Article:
Feeling the pain of rising drug prices? Blame the middle man
While Washington wrangles with a replacement for Obamacare, patients across the country continue to battle one of the biggest everyday obstacles to good health care: Rising drug prices.
Prescription drugs account for 10 percent of the $3.2 trillion in overall health care spending, outpacing all other health care services, according to government statistics. Consumers with diabetes, cancer and leukemia are some of the most likely to feel pain at the pharmacy due to recent drug price hikes. The cost of two common types of insulin, for instance, increased 300 percent in the past decade.
On the face of it, pharmaceutical companies take most of the blame. Headline-making price jumps for drugs such asand the recent announcements on insulin price increases, have shed new light on drug manufacturers’ addiction to higher prices. But pharmacy benefit managers (PBMs), the firms that manage prescription services for insurers, are also culprits, according to health care advocates and recent research published in JAMA Internal Medicine.
Here’s how it works: Large, CVS Caremark and OptumRx, negotiate with pharma companies for lower prices, discounts and rebates on each prescription filled. In return, the drug companies are included on the PBMs’ formularies, the list of drugs insurance will cover. PBMs claim they pass these savings onto the health plans they work for, which in turn lowers prices for consumers.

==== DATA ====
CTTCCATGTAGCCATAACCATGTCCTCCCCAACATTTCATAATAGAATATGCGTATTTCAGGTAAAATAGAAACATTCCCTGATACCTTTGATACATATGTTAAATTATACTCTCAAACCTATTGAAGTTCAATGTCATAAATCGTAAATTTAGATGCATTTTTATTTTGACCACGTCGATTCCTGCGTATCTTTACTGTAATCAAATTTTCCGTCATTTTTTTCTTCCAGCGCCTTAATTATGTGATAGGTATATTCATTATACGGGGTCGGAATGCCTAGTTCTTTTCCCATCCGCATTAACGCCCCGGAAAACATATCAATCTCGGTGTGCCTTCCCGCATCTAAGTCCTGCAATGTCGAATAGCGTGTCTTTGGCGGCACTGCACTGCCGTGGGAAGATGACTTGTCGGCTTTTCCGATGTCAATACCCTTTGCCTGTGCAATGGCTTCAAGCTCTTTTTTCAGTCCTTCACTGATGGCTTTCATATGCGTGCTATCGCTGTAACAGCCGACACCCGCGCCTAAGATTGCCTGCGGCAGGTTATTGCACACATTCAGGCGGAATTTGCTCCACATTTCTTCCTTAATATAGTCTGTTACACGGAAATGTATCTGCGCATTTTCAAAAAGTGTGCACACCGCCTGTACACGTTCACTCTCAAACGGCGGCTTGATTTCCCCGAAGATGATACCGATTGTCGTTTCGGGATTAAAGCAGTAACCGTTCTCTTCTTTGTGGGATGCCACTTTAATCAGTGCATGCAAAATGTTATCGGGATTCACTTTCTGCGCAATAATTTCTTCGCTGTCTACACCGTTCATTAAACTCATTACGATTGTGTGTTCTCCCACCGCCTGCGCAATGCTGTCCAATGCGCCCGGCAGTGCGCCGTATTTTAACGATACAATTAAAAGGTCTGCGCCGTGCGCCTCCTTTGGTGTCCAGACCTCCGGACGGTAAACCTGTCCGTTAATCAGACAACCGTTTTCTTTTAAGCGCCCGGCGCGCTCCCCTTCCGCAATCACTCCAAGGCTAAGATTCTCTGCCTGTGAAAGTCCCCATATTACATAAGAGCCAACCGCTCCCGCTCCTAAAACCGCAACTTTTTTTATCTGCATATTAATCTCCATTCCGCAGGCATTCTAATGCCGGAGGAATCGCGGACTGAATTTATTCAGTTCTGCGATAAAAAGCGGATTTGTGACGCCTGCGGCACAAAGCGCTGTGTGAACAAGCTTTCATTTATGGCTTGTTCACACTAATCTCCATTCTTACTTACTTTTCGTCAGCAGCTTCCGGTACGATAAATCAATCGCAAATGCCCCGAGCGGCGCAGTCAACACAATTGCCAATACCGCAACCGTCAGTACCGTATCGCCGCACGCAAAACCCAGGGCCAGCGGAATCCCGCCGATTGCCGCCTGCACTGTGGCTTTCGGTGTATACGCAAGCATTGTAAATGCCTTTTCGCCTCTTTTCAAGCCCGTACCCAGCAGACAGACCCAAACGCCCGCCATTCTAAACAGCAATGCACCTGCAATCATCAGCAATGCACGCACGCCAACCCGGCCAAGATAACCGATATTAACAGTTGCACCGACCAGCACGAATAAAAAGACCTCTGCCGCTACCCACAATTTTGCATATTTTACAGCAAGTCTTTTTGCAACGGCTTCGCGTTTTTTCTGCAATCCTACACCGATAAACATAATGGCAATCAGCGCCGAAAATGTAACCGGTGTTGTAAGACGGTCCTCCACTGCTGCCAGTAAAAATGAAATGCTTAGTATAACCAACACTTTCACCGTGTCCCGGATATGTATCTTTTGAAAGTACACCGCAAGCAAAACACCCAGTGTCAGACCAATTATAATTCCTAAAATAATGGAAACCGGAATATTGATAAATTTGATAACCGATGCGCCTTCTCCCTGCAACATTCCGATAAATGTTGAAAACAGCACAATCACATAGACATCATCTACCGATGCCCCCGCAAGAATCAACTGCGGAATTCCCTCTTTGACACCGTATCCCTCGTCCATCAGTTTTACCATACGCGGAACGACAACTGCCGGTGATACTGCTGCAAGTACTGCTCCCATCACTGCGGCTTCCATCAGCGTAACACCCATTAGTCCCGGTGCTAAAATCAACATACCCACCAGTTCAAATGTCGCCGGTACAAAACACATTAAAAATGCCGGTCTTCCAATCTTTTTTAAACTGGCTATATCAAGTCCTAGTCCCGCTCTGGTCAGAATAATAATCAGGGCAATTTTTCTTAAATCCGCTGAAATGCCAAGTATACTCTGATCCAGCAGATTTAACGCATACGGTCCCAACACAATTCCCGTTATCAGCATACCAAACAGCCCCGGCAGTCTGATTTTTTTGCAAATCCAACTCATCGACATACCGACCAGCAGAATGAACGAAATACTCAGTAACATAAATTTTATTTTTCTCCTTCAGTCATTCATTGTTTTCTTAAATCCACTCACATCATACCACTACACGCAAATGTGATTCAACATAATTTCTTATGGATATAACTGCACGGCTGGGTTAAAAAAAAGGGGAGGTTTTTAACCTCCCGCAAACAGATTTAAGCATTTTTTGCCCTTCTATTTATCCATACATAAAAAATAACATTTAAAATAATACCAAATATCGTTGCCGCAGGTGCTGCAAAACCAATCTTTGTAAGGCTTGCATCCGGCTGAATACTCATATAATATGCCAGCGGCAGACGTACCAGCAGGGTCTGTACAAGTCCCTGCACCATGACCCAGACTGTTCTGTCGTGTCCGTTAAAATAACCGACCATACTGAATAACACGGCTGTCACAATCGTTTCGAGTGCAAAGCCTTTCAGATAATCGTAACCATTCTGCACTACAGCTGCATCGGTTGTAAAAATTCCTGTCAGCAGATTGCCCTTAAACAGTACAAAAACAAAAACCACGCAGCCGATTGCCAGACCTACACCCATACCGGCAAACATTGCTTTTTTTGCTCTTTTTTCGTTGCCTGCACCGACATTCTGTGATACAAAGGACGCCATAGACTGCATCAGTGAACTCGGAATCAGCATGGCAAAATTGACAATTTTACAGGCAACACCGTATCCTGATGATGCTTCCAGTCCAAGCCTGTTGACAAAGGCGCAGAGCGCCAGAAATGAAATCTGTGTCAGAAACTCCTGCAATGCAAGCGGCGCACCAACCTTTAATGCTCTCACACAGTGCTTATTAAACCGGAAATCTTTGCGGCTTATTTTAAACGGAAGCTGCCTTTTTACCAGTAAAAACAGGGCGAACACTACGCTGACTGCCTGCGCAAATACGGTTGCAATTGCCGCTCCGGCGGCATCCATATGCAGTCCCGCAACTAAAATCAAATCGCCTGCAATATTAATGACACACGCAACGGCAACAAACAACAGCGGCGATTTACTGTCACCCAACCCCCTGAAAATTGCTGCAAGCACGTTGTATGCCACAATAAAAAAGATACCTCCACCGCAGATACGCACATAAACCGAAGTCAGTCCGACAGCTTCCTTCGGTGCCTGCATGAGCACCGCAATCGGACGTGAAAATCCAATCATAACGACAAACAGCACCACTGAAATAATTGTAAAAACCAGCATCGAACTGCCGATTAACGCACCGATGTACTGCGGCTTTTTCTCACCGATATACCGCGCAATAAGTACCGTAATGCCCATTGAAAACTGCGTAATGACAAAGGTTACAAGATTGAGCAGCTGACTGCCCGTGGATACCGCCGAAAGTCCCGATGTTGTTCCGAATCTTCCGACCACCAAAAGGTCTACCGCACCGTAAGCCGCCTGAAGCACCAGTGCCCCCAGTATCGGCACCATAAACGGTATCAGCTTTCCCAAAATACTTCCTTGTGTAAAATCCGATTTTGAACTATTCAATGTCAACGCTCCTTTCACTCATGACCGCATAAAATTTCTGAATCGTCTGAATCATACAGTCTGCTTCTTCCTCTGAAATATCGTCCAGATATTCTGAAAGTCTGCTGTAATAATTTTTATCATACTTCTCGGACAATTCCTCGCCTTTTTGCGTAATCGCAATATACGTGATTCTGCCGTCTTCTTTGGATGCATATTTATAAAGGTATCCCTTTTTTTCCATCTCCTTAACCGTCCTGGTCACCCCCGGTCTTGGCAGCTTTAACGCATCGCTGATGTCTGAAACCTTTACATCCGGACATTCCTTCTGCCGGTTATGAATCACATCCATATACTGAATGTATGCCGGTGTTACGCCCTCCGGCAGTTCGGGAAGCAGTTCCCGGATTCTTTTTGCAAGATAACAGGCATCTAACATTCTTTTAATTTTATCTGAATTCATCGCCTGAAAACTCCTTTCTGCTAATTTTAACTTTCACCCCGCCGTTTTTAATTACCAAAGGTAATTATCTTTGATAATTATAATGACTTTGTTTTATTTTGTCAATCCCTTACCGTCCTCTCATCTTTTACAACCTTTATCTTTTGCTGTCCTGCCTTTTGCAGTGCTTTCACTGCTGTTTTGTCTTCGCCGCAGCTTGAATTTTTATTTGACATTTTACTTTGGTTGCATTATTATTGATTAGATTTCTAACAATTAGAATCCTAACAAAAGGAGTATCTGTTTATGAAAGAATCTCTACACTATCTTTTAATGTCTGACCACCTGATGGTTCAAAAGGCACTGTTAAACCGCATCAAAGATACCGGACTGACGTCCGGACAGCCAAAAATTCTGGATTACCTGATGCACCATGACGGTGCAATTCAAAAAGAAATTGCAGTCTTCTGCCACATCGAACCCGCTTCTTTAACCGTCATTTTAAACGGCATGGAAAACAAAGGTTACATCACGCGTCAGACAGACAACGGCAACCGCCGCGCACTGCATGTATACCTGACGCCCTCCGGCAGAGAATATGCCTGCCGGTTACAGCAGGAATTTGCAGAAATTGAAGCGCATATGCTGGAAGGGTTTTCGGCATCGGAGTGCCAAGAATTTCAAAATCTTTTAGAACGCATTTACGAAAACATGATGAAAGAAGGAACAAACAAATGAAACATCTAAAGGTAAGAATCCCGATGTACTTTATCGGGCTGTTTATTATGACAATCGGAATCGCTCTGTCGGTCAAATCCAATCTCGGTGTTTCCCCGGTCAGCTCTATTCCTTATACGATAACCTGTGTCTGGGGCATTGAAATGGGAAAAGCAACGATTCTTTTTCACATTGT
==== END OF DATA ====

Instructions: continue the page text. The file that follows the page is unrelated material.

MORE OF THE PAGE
But it doesn’t always seem to happen that way. How much in rebates pharmaceutical companies give and PBMs receive are not disclosed. And the JAMA Internal Medicine report argues that rebates for Medicare Part D prescription drug coverage actually may raise costs for patients and Medicare, while increasing profit for insurers and drug makers. As PBMs negotiate more discounts and rebates, pharmaceutical companies have been raising prices at a record rate, in part to preserve the industry’s high profit margins.
Health care consumers are caught in the middle of the complicated world of drug price negotiations, as several recent lawsuits and legislative efforts on the subject attest. Here’s what you need to know.
List price matters. Because PBMs end up paying far less than the list price for most drugs, the thinking goes that the list price doesn’t matter anymore. Only the negotiated price is what counts. But list price does matter when it comes to co-pays, co-insurance and other out-of-pocket costs. These payments are often based on the list price of a drug, not the discounted price. So if you are paying 20 percent co-insurance on a $200 vial of insulin per month, but your insurer is paying a discounted $75 per vial, you pay the 20 percent on the list price, or $40, instead of the $15 you would pay if the co-insurance was 20 percent of the discounted price. And, for Medicare patients, it is often the higher list price that is used to calculate the so-called doughnut hole, the spending level at which patients pay a higher percentage of out-of-pocket costs for drugs.
Watch for clawbacks. This happens when your co-pay or co-insurance is higher than the negotiated price of your medicine. Your co-pay isn’t reduced in line with the lower price of the drug. One current lawsuit involves a consumer who paid a $50 co-pay to fill her contraceptive prescription. But her pharmacy had contracted to pay only $11.65 for the medication, leaving the $38.35 to go back to the PBM involved in the negotiations, according to the suit’s allegations.
You can negotiate. With the lack of transparency and health care policy far from settled in Washington, there isn’t a whole lot consumers can do to counteract the middleman phenomenon. But you can negotiate. Pharmacies have gotten accustomed to the fact that most everyone doesn’t pay list price for a drug anymore, so when you ask at the counter, is there any discount on that, the answer will likely be yes, especially if you haven’t yet met your deductible or you are uninsured.